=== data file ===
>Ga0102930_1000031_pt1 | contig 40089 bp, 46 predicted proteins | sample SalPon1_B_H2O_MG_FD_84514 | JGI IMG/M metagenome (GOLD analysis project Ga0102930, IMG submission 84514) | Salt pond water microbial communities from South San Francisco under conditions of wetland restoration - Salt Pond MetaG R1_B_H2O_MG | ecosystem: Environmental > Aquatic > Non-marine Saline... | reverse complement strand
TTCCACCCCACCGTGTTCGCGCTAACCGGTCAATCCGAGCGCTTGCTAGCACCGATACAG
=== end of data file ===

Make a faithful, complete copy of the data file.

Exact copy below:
>Ga0102930_1000031_pt1 | contig 40089 bp, 46 predicted proteins | sample SalPon1_B_H2O_MG_FD_84514 | JGI IMG/M metagenome (GOLD analysis project Ga0102930, IMG submission 84514) | Salt pond water microbial communities from South San Francisco under conditions of wetland restoration - Salt Pond MetaG R1_B_H2O_MG | ecosystem: Environmental > Aquatic > Non-marine Saline... | reverse complement strand
TTCCACCCCACCGTGTTCGCGCTAACCGGTCAATCCGAGCGCTTGCTAGCACCGATACAG